In any healthcare organization, the primary goal should always be improved patient care. The shift from volume-based care to value-based care has challenged healthcare organizations to improve care delivery, and that has been a fueling factor in the incredible rise in merger and acquisition (M&A) activity over the last several years. The question you should be asking is “will this activity lead to better care delivery and reduced costs?” Through mergers & acquisitions, organizations can strengthen their ability to offer services across the care continuum; but does that improve care?
For the most part, mergers & acquisitions in healthcare come down to dollars and cents. With mergers come the cost savings with consolidating functions, such as administration, and in some cases overhead, such as buildings and machinery. Mergers & acquisitions allow organizations to tighten operations, streamline services, and increase access to capital.
This poses many questions regarding fiscal responsibility: Are the organizations really saving money? In the long run, savings opportunities are limited, so is the organization fiscally stronger? Is there an opportunity to continue to improve the financial standing? What are those opportunities – new services? The adoption of new financial models? Don’t immediately assume that just because you are acquiring a healthcare organization (or if you are being acquired) that you are going to see immediate cost savings. Make sure you have an integration strategy in place to get there.
What does success look like upon completion of a hospital merger or acquisition? Have you established benchmarks? Consider measuring the following:
- Patient Care – The most important benchmark to consider is patient care and safety. More than likely, when multiple organizations merge, there are disparate software systems and workflows. Can your physicians focus their attention on medicine and the care of the patients or are they distracted by issues that really shouldn’t concern them? Has care improved or has it suffered? Is a plan in place to address any patient care issues?
- Financials – In the end, mergers and acquisitions are about the bottom line. Within the new organization, were integration points properly identified? Is the organization fiscally stronger? Is there room to grow?
- Culture – Whenever multiple organizations merge, there must be a melding of different cultures. There will be instances where the cultures align and other times they will not. Has leadership outlined its vision for the combined culture? Has this been communicated? Consider assigning employee representatives from each organization to collaborate on the creation of the new culture, so there is plenty of multi-level input from both organizations. Employee satisfaction MUST be measured and monitored.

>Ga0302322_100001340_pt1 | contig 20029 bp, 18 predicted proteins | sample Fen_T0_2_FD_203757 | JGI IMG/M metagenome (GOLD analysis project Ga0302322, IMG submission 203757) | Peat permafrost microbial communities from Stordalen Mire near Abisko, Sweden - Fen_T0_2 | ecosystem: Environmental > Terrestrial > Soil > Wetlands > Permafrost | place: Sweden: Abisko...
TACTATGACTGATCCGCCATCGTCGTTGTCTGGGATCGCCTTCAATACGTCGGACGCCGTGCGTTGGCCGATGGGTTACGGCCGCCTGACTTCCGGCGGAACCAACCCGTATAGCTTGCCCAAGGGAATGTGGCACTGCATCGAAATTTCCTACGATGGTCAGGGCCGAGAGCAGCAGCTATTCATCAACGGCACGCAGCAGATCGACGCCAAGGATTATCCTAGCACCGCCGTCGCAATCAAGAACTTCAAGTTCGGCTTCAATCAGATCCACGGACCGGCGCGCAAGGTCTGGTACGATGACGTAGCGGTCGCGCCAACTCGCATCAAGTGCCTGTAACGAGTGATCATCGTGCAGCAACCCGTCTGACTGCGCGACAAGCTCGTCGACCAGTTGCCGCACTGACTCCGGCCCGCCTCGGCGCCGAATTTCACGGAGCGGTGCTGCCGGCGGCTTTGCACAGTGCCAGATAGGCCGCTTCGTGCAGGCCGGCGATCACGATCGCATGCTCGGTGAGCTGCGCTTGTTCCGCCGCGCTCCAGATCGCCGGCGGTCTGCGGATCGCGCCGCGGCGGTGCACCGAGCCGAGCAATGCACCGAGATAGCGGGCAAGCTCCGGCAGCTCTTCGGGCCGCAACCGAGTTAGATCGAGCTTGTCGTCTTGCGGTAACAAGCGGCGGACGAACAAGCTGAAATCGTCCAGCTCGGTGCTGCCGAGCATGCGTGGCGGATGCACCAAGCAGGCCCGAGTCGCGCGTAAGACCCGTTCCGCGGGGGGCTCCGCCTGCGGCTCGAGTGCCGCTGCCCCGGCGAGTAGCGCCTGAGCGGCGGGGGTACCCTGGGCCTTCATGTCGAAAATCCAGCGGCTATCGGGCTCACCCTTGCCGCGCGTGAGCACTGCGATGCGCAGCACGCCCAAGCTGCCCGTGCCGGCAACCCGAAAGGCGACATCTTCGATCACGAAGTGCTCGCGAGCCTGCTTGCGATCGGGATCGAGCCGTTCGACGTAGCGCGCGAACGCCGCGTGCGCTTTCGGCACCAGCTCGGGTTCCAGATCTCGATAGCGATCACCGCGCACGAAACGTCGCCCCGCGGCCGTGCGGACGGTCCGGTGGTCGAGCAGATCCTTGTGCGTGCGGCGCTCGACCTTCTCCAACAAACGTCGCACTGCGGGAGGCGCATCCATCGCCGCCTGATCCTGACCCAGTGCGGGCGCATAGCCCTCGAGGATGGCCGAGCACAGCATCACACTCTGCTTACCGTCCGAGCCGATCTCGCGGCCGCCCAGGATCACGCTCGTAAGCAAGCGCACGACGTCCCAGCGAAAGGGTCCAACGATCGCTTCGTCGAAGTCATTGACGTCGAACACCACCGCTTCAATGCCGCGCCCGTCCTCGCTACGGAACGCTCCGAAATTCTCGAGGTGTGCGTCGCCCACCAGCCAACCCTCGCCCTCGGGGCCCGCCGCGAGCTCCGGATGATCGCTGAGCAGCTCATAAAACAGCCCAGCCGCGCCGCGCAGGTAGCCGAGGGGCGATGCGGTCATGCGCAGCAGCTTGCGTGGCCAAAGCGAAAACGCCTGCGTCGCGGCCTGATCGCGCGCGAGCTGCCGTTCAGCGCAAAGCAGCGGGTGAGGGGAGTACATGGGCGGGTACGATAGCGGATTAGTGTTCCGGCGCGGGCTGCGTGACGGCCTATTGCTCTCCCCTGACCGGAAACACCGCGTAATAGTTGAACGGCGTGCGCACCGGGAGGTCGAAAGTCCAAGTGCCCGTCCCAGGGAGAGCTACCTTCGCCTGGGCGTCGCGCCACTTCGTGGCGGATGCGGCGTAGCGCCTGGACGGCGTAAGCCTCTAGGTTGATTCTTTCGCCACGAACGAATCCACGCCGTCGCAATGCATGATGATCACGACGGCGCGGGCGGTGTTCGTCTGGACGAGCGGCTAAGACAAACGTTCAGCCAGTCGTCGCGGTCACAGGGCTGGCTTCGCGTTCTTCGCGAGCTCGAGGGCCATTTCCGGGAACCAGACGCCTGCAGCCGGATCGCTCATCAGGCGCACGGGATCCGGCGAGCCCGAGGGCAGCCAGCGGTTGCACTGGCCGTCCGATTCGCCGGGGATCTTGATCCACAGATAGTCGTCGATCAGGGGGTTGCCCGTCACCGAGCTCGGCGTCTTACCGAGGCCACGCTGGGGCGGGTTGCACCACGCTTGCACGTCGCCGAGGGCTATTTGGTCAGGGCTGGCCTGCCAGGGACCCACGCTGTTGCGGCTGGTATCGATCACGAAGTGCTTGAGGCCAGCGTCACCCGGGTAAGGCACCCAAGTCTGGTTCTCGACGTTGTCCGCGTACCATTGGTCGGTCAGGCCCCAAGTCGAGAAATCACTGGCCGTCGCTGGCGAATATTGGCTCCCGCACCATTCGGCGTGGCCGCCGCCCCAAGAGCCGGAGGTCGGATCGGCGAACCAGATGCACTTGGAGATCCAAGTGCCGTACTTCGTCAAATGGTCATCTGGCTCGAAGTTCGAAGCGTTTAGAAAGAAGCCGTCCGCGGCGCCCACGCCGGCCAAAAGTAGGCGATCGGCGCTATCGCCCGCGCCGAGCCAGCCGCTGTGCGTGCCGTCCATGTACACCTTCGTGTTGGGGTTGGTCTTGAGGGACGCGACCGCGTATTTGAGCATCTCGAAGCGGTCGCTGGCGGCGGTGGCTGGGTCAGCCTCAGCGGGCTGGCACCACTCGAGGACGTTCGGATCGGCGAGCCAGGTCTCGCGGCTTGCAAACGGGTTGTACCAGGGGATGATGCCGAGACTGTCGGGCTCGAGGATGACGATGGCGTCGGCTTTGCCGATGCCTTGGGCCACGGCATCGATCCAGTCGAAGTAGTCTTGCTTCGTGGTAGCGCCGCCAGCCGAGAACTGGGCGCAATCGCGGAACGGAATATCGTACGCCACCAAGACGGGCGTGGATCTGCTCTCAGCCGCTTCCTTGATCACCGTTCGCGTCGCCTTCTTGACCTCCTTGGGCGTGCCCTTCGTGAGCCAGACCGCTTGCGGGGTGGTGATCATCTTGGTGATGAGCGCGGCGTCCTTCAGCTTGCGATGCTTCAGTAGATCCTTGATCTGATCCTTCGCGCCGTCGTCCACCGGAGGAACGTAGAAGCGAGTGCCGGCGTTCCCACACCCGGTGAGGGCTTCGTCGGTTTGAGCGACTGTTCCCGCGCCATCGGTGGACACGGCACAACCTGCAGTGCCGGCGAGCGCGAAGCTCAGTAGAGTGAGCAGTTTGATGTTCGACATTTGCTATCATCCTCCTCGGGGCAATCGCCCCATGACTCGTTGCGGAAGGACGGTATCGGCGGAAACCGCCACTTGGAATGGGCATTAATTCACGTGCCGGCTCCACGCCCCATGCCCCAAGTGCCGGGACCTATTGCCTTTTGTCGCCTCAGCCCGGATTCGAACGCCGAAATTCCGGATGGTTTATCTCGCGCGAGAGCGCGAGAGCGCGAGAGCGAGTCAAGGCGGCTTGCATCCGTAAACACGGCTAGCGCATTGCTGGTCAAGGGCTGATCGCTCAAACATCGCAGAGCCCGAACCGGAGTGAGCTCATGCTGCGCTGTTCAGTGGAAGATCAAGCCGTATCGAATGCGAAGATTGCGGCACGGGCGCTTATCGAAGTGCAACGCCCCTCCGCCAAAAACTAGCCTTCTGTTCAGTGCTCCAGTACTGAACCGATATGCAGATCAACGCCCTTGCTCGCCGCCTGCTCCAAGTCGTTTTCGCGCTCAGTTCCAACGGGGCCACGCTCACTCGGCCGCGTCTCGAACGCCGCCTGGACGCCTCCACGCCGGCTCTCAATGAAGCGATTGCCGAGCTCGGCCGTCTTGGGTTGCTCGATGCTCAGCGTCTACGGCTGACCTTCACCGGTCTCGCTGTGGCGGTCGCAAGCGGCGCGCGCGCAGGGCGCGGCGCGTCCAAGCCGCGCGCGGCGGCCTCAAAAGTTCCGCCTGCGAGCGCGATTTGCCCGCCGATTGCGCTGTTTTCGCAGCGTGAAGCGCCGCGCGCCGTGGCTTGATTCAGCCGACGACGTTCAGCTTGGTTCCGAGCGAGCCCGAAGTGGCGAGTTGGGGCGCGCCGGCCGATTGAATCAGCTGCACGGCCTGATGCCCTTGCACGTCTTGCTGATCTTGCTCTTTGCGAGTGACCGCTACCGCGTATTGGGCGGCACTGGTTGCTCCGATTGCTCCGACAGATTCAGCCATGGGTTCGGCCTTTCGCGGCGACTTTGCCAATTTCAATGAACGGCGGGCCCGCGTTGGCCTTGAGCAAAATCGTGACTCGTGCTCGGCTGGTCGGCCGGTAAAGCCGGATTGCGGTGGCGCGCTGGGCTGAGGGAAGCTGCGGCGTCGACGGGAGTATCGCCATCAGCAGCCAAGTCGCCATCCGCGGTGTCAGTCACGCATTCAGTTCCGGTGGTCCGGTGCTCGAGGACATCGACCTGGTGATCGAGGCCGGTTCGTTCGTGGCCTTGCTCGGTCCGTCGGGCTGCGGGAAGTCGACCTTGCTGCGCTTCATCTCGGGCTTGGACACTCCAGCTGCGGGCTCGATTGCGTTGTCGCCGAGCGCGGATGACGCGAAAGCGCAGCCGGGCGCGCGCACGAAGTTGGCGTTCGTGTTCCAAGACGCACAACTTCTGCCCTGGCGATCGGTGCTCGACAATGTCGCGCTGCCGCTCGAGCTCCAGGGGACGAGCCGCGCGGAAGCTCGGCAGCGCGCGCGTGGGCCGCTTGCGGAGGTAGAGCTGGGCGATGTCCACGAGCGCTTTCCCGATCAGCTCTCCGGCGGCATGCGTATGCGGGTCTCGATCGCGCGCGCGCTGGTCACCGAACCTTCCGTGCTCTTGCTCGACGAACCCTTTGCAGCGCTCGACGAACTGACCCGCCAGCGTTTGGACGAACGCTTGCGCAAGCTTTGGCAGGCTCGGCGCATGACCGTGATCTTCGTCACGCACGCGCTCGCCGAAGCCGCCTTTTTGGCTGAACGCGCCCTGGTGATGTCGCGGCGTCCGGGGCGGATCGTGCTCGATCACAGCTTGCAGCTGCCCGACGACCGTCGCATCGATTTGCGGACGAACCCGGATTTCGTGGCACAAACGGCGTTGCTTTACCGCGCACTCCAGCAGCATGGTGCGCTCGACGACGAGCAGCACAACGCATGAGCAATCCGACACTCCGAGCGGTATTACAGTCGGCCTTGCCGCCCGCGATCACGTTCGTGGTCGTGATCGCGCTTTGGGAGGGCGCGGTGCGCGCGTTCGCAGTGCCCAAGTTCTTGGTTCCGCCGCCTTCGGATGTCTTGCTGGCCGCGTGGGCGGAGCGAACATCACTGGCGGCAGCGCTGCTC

- Communication – Are the staffs of both organizations receiving communications? Was the purpose of the merger or acquisition explained to employees? Is there effective two-way communication throughout both organizations? These are the types of questions that executives should ask themselves to ensure a smooth, positive transition.
Following a consolidation of multiple healthcare organizations, one of the most common issues is a lack of communication, specifically about how the cultures of both organizations will evolve into one. “Us” vs. “them.” Which side are you on? Which organization did you come from? Most of the time, employees are not aware of any M&A activity as the conversations happen at the executive level which causes some cultural and trust issues. It is important to cultivate a post-consolidation environment of a single team, where employee representatives from both organizations work together with management to establish clear objectives, expectations, and goals. Leaders must pay close attention to blending the cultures of multiple organizations, or they are risking failure.
An organization’s culture is their DNA. It is not just about merging strategic goals or IT systems but bringing together work styles, workflows, vision, mission, and values. If the proper due diligence is done before the completion of a merger or acquisition, executives should be partnering with an organization that lines up with their own culture. Culture is a fluid, continuous process that is not just about the organizational leaders – it is about the employees, the doctors, and the nurses who treat the patients every day. If they aren’t happy or comfortable in the culture, then patient satisfaction and care will be affected. If the quality of patient care declines, the merger or acquisition cannot be considered a success.
Trends suggest that the number of mergers & acquisitions in healthcare will continue to rise. As more organizations try to scale and offer additional services to remain competitive in the changing healthcare environment, they face an array of uncertainty from government regulations to changing payment and care delivery models. If you are looking to grow and transform your organizations, don’t simply jump into a partnership. Do your due diligence, plan, and make sure that it’s the right move for your organization.
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